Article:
More people use heroin today than ever before. In fact, more people suffer heroin overdose than in the past. In 2014 alone, 10,500 Americans died after overusing the deadly opioid, according to the U.S. National Library of Medicine.

Signs of Heroin Overdoseheroin overdose

Heroin overdose kills so many people each year that you need to know its signs, particularly if someone you love uses the drug. Moreover, if you do see the signs of overdose, call 911 immediately.

The signs and symptoms of overdose vary according to how much heroin they use and its purity. They also vary according to whether they used other substances at the same time. Finally, the person’s weight and age affect overdose warning signs, too.

For example, some effects of overdose show more clearly than others, including:

  • Blue lips or nails
  • Slowed breathing
  • Weak pulse
  • Tiny pupils
  • Disorientation
  • Extreme drowsiness
  • Loss of consciousness

After overdose, the person who used too much heroin often slips into a coma. If the victim can talk, pay attention for complaints of a dry mouth, constipation, abdominal spasms, or feeling faint from low blood pressure.

Who Is at Risk for Heroin Overdose?

Specifically, you can look for certain risk factors. These risks start with not knowing the precise amount of the drug in use. People who inject heroin risk overdose because they tend to use it without measuring. However, the same holds true for people snorting heroin powder.

Additionally, using heroin with other substances increases risk of overdose. Opiates depress your nervous system. When you mix the drug with other depressants, your central nervous system slows down to a point of stopping. This means your breathing and heartbeat stop.

Mixing heroin with stimulants like cocaine proves deadly for many people, too. The stimulant and depressant effects oppose each other. Called a speedball, this combination makes you less able to feel overdose symptoms. Specifically, this leads to using far more than your body can handle.

Relapse on heroin after detox makes overdose easy, too. When you abuse heroin in addiction, you experience tolerance to the drug. After detox, your body cannot handle its old dose. This leads many people to overdose in relapse.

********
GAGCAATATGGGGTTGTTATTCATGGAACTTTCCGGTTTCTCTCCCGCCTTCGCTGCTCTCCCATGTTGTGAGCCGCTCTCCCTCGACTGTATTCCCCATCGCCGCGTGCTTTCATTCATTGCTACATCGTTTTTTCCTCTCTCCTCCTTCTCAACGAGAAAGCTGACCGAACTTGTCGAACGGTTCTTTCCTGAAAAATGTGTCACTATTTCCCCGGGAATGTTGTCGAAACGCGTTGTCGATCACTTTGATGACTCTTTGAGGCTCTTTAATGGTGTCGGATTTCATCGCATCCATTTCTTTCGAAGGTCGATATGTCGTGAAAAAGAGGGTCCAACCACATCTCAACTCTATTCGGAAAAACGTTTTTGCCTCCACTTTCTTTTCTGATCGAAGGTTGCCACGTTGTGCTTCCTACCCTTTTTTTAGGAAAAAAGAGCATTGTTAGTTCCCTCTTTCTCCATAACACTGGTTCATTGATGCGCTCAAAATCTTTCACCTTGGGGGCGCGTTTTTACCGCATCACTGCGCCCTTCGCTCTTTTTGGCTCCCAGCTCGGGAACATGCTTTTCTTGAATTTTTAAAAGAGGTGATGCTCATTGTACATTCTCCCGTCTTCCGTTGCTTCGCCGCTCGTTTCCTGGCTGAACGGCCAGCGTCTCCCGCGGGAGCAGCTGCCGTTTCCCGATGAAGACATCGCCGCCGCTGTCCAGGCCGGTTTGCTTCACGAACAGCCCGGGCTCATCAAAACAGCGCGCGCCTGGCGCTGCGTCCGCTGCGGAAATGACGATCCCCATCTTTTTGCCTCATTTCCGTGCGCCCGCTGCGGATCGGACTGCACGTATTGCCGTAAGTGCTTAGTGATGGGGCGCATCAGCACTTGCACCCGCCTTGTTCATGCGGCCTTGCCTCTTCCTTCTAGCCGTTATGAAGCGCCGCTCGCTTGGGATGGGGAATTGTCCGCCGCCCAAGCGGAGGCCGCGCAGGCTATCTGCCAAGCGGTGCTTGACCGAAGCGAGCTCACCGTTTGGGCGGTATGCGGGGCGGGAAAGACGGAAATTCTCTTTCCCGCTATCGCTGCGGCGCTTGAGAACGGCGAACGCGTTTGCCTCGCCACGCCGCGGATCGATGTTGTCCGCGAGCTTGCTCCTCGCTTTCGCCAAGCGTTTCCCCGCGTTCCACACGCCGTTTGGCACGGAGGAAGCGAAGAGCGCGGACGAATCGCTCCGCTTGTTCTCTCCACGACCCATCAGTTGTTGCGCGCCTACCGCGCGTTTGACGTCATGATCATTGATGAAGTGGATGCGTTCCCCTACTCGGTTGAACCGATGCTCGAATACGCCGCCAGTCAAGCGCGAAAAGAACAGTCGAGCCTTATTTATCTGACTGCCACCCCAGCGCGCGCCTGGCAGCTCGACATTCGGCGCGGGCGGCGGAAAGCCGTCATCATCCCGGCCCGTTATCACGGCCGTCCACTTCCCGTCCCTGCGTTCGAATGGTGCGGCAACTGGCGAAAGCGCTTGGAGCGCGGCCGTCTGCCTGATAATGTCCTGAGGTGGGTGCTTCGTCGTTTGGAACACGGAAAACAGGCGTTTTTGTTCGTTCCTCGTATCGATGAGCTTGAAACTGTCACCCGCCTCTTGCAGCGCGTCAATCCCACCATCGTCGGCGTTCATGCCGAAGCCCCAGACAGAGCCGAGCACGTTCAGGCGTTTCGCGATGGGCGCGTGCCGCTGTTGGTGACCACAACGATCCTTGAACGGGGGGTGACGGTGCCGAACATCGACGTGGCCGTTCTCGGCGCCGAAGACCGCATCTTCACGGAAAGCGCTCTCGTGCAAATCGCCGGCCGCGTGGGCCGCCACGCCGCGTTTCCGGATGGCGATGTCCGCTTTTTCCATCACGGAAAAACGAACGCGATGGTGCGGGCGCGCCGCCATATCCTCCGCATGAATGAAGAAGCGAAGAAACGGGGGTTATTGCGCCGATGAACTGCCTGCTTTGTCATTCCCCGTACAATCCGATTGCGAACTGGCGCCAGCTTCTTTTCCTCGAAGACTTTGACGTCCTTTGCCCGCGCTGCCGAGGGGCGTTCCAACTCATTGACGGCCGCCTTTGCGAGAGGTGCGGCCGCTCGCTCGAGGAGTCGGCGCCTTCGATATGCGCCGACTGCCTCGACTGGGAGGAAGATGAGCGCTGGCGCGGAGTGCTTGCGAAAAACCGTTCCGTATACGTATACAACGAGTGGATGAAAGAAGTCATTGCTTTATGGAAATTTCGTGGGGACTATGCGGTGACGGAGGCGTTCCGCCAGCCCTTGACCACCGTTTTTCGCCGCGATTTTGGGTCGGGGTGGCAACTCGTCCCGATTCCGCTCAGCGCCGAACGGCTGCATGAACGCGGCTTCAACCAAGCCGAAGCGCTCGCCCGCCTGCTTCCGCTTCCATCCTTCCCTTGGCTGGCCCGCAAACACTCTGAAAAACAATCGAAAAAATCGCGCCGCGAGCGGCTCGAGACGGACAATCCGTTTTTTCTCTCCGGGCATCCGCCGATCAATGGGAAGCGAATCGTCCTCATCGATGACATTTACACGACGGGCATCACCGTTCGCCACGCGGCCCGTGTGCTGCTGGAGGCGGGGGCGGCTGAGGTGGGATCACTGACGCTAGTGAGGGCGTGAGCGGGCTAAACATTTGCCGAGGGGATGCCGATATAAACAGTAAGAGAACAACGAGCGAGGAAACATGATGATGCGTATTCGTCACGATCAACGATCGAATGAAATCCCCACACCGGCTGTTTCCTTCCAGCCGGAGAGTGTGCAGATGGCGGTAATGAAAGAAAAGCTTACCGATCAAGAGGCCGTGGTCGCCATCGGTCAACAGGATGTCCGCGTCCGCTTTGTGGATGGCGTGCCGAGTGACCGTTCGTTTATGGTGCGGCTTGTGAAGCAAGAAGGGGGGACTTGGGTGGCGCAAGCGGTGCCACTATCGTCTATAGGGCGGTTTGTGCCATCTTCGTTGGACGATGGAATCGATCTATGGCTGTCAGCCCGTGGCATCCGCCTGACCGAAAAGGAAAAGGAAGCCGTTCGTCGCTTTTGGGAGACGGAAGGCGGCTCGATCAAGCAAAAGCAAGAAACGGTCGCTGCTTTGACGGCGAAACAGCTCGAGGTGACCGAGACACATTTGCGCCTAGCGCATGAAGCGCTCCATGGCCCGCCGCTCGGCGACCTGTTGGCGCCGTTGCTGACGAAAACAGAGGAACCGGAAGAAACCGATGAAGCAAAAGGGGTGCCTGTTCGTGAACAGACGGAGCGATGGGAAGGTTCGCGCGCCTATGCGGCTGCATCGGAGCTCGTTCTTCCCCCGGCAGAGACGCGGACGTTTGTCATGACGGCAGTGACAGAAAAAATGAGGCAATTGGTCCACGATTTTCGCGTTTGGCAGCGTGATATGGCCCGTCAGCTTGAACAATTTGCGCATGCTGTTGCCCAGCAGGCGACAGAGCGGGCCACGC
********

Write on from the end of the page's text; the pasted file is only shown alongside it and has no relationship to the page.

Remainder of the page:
What to Do When Overdose Happens

If you witness someone overdosing on heroin, call 911 immediately. You need to give the responders some information to help them care for your friend or loved one. For example, this information includes the address, whether they are breathing, how much heroin they used, how long since their last dose, and whether they used other substances with the heroin.

Most U.S. states protect people calling 911 from arrest for illegal drugs or paraphernalia. Therefore, if you believe someone has overdosed, you cannot get into trouble in these states if you also have drugs or use them.

While you await paramedic arrival, check for your friend’s breathing. If they have no breath sounds or motions, provide CPR. You should also do CPR if you hear a rattle sound coming from their throat on exhalation.

Having naloxone on hand in case of overdose is wise. This injectable drug quickly reverses the effects of opioid overdose. In fact, naloxone saves many lives each day.

Preventing Overdose on Heroin

Rehab is your only path away from overdose risk. Of course, addiction treatment starts with heroin withdrawal. However, after detox, the real treatment begins. Rehab gives you the skills, understanding, and strength to prevent relapse on heroin.

Crest View Recovery Center in Asheville, North Carolina provides heroin rehab for lasting recovery. For example, programs at Crest View Recovery include:

If you or someone you love suffers addiction to heroin, get the help you need for strong recovery and a real chance at a better life. Call CVRC now at 866-327-2505.